Rummaging through the origin theories of how a “vampiro” taco got its curious name is almost as fun as rummaging through the conspiracy theories behind classic horror movies (that actually make them all the scarier if they are even remotely true.) A deep dive into how vampiros got their name reveals all kinds of entertaining theories. Some say it is because of the way the tortilla toasts up on top of the plancha, which becomes slightly oblong-shaped bat wing-like. Another bonkers theory is that it is because the tortilla is “sucked dry” as it slowly crisps up on top of the plancha. Though our favorite theory ties it back to that red salsa: making you look like a vampire because you will have red salsa running down your chin after you take that first highly anticipated bite of your vampiro.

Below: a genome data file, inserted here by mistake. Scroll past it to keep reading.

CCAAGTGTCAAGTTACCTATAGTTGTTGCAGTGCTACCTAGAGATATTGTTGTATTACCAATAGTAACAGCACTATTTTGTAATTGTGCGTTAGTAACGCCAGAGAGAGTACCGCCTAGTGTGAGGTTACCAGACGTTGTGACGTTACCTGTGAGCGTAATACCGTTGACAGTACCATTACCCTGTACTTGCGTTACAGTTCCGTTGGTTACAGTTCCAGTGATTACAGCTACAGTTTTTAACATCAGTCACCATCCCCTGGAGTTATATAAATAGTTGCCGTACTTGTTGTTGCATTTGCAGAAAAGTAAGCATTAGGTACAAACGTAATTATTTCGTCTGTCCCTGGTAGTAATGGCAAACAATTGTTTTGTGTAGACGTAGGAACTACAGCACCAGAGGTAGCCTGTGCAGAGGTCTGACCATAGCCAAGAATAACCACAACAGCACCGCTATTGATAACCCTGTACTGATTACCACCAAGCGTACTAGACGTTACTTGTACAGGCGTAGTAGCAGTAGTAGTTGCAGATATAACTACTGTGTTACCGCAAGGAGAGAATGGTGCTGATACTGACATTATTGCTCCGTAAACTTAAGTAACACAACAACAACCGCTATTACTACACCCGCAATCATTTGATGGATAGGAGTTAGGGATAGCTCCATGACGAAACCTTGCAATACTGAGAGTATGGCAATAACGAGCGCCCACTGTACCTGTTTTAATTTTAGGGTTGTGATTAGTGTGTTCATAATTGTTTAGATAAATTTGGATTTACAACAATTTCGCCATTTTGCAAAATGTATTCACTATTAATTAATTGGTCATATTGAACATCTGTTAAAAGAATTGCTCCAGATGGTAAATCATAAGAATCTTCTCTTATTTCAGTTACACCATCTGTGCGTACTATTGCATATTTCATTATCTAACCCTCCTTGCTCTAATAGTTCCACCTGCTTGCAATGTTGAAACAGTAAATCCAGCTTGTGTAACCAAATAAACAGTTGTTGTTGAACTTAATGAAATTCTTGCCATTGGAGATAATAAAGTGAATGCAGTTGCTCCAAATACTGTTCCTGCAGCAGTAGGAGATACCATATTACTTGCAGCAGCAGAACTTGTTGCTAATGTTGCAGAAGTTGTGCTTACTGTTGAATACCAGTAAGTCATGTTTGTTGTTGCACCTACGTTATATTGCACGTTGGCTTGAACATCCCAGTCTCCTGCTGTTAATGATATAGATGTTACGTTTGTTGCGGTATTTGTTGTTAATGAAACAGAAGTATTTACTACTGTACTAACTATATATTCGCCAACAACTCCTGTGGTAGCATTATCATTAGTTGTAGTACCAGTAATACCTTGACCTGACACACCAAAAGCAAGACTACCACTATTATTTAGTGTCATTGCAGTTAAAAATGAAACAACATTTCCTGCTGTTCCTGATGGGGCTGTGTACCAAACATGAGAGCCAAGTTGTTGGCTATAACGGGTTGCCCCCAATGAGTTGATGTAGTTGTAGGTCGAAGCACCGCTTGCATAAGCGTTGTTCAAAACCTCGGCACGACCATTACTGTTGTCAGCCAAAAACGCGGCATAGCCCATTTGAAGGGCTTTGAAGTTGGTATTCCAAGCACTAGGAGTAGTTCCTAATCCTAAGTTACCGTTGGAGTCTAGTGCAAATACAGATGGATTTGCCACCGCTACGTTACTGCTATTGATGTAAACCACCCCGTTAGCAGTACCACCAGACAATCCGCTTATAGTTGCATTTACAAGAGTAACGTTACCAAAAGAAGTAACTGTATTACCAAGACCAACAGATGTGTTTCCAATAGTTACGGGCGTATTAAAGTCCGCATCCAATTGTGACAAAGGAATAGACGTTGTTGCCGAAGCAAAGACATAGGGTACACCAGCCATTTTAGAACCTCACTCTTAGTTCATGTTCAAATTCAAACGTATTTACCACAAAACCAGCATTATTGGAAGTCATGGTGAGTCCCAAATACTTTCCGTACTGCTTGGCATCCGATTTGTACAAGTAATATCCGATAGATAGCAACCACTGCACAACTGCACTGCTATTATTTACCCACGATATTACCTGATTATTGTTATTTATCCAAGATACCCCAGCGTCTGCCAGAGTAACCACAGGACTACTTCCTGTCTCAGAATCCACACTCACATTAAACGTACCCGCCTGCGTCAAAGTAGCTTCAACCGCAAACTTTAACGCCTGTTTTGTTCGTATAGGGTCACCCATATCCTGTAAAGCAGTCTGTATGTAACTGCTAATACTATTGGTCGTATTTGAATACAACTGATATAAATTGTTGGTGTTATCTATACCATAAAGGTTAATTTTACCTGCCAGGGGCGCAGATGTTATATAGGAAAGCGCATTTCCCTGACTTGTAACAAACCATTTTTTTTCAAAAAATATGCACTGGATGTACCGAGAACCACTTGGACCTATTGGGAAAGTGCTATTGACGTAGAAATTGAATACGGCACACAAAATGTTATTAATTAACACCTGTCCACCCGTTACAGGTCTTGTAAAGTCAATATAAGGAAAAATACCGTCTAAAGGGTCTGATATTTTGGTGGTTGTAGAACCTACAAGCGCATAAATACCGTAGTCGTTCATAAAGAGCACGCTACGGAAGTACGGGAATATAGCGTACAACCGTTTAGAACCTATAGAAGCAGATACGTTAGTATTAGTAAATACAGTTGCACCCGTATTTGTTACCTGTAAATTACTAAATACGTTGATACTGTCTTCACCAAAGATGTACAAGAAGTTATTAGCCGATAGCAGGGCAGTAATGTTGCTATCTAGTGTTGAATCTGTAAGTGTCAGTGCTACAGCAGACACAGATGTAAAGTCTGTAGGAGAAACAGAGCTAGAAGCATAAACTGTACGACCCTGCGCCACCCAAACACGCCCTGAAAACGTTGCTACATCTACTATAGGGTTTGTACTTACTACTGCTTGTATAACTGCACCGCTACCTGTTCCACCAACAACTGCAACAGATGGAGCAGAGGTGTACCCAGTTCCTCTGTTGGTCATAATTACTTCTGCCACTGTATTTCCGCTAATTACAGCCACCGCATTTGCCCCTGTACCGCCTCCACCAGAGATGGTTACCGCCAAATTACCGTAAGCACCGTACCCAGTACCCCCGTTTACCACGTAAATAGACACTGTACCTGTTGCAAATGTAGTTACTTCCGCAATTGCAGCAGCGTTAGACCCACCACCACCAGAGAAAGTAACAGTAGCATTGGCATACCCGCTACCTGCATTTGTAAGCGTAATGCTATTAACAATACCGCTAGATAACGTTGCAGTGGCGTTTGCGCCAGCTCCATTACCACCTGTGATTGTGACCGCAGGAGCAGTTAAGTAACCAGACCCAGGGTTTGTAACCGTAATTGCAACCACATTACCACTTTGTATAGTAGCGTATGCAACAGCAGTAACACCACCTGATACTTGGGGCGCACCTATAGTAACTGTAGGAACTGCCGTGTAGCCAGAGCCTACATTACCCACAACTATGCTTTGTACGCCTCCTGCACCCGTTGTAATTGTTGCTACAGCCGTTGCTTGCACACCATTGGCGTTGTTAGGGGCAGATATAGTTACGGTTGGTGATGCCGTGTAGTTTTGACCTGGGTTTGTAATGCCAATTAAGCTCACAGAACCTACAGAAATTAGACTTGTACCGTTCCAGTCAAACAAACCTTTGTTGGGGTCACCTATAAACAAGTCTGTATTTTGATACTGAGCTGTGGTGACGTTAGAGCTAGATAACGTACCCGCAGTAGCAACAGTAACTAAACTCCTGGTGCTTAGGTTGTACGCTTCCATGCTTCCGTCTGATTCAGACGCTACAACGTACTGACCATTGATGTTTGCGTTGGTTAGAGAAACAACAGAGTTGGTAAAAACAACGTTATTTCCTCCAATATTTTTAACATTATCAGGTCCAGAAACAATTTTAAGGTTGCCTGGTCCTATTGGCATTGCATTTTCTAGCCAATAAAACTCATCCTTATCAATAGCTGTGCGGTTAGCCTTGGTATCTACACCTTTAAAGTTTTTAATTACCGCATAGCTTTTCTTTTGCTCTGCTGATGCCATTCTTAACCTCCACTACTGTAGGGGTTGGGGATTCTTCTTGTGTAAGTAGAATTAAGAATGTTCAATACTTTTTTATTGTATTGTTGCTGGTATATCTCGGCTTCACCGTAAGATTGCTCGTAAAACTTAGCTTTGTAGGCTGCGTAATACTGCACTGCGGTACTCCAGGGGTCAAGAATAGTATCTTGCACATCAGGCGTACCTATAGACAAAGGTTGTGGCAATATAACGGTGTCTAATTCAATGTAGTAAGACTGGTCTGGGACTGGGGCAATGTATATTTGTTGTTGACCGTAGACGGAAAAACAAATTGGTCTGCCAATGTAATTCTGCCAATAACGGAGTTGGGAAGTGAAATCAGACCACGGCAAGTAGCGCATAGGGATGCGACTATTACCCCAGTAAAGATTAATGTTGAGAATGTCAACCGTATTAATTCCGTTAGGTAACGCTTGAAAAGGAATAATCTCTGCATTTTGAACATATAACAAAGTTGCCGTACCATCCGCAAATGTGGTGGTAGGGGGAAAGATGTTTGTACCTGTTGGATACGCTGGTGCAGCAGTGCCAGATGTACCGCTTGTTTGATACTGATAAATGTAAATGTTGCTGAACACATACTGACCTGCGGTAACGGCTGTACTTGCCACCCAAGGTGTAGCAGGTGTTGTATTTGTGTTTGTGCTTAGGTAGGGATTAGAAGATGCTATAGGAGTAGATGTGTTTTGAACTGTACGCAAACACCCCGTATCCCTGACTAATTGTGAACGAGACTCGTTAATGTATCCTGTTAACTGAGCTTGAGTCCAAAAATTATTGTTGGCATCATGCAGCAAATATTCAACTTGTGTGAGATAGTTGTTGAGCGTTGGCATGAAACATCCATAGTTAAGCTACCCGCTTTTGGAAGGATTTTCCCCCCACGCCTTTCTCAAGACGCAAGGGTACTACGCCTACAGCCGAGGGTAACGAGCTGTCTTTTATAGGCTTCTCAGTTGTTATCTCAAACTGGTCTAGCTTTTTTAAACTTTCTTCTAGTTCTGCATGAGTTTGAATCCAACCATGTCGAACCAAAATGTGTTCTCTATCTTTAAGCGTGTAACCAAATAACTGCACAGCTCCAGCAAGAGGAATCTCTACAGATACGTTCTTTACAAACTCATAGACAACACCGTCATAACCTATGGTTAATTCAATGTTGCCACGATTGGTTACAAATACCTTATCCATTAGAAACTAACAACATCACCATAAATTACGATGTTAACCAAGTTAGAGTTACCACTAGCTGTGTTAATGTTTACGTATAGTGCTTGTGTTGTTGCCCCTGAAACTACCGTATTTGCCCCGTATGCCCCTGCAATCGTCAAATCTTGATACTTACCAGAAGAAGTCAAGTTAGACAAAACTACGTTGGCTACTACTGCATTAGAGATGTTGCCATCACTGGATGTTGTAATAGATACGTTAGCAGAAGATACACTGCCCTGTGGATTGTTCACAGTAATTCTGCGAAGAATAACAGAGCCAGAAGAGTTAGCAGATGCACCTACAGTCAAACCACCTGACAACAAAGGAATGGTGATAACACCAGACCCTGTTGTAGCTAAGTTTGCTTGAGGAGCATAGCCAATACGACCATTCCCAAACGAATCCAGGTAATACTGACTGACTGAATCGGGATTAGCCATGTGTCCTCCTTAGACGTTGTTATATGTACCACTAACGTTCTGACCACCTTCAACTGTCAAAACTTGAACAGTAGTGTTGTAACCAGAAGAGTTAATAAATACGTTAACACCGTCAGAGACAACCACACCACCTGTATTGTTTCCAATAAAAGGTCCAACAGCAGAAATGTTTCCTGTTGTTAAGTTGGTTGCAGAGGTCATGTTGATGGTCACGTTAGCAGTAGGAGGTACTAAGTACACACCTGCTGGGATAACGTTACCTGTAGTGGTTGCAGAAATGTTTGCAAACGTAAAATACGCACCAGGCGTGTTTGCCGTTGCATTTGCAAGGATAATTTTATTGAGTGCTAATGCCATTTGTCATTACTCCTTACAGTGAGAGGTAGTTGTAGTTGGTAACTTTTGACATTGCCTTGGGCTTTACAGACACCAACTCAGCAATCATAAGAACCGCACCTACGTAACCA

Whatever vampiro taco theory you choose to believe in, vampiros are absolutely the best meal to eat or pregame with to get you even more excited to watch Netflix’s upcoming vampire movie, “Day Shift.” 

    Here are five L.A. TACO-approved vampiros to slay in L.A.

    Tacos El Vampiro

    12737 Glenoaks Blvd. Sylmar, CA. 91342 Unit 27

    Closest Metro lines and stop: Bus Line 236 - "Glenoaks/Sayre" or Bus Line 234 - "Borden/Sayre."

    Starting us off in the big bad San Fernando Valley, where "Day Shift" may or may not have been filmed, the appropriately named "Tacos El Vampiro" sells dozens of vampiros a day. It is their specialty and what separates them from the rest of our vampiro crew is that they get their cheese golden brown crispy before topping it with the meat. They get bonus points for offering super-doradita tripita as a meat option for your vampiro because if you like to suck blood, then you probably also have a palate for crispy intestine.